An Epidemic Before Its Time

Senioritis has historically influenced the lives of unmotivated seniors, but recently it's affected a new generation of students.

The+heavy+load+of+homework%2C+studying%2C+and+extracurriculars+has+many+young+students+caught+with+a+case+of+premature+senioritis.
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An Epidemic Before Its Time

The heavy load of homework, studying, and extracurriculars has many young students caught with a case of premature senioritis.

The heavy load of homework, studying, and extracurriculars has many young students caught with a case of premature senioritis.

photo by Meg Rees

The heavy load of homework, studying, and extracurriculars has many young students caught with a case of premature senioritis.

photo by Meg Rees

photo by Meg Rees

The heavy load of homework, studying, and extracurriculars has many young students caught with a case of premature senioritis.

Lucie Flagg, Staff Writer

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Flooding through the halls of NASH is an illness that has historically taken over the brains and bodies of seniors. But in recent years, students have discerned that this so-called senioritis has spread through the district and into the minds of other high schoolers, even as young as those in their freshman year.

I start to lose passion for learning and don’t work as hard in classes.”

— Emma Bernardi, junior

Senioritis, defined by Merriam-Webster Dictionary as “an ebbing of motivation and effort by school seniors as evidenced by tardiness, absences, and lower grades,” is no stranger to NASH’s graduating class, but recently, it’s formed a relationship with a new group of students.

“I think it’s the stress and pressure of junior year,” said junior Will Palicki. “It’s getting into a good college, getting good grades, having a good GPA, and all of our extracurricular activities that cause an unnecessary amount of stress.”

It’s this stress that has played a sizeable factor in decreasing students’ motivation. Juniors, sophomores, and even freshmen have dealt with immense pressure and stress-inducing factors since the start of middle school. By the time they enter high school, their incentive to work hard is just about gone.

“I started getting premature senioritis during the second semester of freshman year,” said junior Emma Bernardi. “I started to lose passion for learning and didn’t work as hard in classes. I always start out the school year strong then lose the work ethic I began with.”

North Allegheny has always had high-achieving students. Ranked number thirty-seven of the Best School Districts in America, there’s bound to be academic competition and high standards. But for some who just want a simple education without these standards interfering, senioritis may hinder their dedication to work.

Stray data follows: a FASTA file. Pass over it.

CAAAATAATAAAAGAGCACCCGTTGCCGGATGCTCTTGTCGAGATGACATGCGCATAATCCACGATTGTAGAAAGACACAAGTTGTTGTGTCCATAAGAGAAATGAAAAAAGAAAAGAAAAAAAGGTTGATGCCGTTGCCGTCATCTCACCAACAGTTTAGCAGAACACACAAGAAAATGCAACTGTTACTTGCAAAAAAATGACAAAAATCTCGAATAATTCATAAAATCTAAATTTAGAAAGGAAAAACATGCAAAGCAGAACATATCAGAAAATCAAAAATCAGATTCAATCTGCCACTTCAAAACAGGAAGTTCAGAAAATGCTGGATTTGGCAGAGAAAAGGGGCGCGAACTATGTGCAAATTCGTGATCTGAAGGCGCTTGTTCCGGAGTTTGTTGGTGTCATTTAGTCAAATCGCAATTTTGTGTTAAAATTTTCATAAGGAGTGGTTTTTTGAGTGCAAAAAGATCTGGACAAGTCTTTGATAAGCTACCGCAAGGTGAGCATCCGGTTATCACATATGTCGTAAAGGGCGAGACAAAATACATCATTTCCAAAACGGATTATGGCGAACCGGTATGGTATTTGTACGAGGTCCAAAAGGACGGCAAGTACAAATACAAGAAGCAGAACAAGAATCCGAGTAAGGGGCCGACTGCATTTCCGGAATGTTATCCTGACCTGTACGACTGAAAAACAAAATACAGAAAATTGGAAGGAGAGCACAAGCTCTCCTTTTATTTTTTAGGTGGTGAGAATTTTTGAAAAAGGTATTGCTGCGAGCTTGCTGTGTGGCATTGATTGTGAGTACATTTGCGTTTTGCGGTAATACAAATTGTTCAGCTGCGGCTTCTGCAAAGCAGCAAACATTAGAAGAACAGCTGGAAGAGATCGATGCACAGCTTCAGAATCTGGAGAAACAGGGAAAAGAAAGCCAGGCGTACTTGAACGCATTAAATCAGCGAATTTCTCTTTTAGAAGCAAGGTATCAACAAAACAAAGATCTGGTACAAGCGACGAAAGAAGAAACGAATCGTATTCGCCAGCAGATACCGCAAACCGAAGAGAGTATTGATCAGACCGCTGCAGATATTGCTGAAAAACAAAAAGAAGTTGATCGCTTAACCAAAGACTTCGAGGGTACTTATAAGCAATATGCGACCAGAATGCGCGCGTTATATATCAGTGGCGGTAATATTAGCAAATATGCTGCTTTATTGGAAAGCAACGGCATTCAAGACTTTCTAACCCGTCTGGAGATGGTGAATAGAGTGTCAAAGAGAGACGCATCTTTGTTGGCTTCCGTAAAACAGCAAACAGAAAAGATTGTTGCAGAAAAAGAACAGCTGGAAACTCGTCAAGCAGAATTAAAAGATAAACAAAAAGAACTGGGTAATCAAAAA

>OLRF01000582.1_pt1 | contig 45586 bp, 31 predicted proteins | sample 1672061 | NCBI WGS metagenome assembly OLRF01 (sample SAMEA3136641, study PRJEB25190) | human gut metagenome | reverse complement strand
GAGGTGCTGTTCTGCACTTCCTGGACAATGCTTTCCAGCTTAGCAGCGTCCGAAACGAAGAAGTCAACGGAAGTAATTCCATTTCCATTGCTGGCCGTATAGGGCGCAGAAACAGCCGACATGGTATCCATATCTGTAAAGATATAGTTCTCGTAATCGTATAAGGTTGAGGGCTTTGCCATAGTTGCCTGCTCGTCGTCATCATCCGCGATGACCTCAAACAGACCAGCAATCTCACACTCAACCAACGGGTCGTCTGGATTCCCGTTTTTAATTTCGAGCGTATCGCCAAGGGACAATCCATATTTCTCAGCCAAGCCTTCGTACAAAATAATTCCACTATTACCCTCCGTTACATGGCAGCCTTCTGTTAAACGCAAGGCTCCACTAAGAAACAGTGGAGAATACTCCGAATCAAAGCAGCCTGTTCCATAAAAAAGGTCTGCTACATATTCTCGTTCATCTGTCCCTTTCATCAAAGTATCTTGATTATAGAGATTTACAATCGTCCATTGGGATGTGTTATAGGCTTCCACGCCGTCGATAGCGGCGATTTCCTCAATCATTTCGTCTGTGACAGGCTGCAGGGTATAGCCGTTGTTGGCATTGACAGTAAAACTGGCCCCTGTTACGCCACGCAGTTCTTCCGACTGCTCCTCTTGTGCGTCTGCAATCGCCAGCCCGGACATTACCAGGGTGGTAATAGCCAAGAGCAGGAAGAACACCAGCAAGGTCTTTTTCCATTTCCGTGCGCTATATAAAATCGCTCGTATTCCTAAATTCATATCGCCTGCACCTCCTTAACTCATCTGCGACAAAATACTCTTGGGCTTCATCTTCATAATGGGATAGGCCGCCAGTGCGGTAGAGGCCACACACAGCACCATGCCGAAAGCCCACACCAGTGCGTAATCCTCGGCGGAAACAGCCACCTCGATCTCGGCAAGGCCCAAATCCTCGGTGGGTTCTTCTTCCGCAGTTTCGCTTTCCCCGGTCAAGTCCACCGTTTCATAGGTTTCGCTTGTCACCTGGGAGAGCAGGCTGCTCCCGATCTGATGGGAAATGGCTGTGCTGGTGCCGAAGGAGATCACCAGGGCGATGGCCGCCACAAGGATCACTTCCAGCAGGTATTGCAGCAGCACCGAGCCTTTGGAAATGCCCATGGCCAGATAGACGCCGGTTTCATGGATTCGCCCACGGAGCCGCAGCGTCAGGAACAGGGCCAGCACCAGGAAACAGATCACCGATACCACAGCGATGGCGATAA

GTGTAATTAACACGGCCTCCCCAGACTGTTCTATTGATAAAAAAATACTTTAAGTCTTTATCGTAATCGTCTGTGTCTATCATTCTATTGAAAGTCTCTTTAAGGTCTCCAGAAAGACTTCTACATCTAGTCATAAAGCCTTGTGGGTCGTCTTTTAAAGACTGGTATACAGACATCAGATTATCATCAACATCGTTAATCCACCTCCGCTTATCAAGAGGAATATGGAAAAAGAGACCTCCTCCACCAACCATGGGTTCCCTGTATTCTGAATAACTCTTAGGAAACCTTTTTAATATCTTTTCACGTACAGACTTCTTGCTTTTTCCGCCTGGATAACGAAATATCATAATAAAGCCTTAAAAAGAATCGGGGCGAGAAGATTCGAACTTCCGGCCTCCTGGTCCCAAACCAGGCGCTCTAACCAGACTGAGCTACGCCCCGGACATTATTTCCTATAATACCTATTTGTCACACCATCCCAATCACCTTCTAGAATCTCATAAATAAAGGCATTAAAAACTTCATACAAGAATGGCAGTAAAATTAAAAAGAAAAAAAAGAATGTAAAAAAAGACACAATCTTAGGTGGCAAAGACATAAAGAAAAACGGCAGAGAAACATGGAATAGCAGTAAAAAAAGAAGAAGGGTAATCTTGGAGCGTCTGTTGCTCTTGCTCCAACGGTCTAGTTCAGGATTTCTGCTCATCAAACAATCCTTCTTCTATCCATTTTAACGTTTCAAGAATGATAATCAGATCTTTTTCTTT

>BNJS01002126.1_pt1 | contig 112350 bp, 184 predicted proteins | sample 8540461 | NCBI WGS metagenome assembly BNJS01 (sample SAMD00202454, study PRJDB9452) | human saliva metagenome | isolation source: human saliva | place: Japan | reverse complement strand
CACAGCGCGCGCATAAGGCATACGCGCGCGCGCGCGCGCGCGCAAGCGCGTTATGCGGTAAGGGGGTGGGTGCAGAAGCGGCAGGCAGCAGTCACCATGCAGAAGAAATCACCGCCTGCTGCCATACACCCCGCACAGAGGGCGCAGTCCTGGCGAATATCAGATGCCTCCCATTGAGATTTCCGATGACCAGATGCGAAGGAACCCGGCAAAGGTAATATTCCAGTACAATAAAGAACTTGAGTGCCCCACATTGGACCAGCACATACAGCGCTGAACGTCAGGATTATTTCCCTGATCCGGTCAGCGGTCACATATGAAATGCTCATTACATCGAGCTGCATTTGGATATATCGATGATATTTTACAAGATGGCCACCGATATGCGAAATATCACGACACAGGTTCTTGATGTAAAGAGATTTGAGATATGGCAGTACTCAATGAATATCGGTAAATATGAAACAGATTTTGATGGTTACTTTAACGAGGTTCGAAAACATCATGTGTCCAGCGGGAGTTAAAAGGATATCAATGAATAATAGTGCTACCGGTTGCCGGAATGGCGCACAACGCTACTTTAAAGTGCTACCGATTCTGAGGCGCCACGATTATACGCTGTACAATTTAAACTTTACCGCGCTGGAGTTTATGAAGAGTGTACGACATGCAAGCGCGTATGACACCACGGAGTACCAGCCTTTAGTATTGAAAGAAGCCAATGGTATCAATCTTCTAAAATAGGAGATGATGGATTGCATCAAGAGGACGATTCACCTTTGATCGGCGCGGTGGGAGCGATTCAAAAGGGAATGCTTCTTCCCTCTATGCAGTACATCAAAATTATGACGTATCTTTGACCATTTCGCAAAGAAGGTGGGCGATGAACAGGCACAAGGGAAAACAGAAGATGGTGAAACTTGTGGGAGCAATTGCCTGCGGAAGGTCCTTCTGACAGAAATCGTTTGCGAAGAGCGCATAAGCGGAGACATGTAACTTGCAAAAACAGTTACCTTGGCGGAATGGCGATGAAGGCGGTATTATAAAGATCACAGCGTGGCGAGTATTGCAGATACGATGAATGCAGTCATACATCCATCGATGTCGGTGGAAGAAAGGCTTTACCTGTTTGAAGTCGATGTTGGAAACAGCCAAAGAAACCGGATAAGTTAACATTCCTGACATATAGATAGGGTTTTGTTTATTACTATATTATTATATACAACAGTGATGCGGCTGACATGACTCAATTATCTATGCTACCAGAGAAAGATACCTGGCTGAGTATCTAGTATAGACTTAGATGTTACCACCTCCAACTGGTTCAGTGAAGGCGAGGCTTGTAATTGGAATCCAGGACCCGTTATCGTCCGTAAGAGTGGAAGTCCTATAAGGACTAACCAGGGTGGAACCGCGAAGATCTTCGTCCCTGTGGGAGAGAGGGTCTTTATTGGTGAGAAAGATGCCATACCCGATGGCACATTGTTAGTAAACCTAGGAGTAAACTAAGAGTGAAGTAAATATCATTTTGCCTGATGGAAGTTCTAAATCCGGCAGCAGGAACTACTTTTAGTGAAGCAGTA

“Stress and anxiety are the leading causes of premature senioritis,” said junior Julia Maletta. “The administration needs to decrease the workload. We have lives outside of school.”

Coordinating time between school, extracurriculars, and part-time jobs is stress-inducing enough on its own. Adding in that extra element of homework and essays creates what many students believe is the origin of senioritis and its many side effects. 

“Even though it is important to be mature and responsible and do things now that will positively impact your future, putting so much pressure on students and telling them that every little decision could make or break their acceptance into their dream college is very toxic,” said Bernardi. “Students should take the time to take care of themselves and put their own mental health first.”

While self-care may be a step in the right direction towards resolving senioritis, many NASH students cannot stop from overworking themselves. Late nights, early mornings, and constant studying have become second nature in the North Allegheny bubble. For some, senioritis is a lost cause, but others just want to ensure safety and security for their futures. 

Palicki gave perhaps the best advice on how to avoid senioritis: “Students should think about the bigger goal past high school — how college and your career define your life after high school. Don’t give up early on something that means so much.”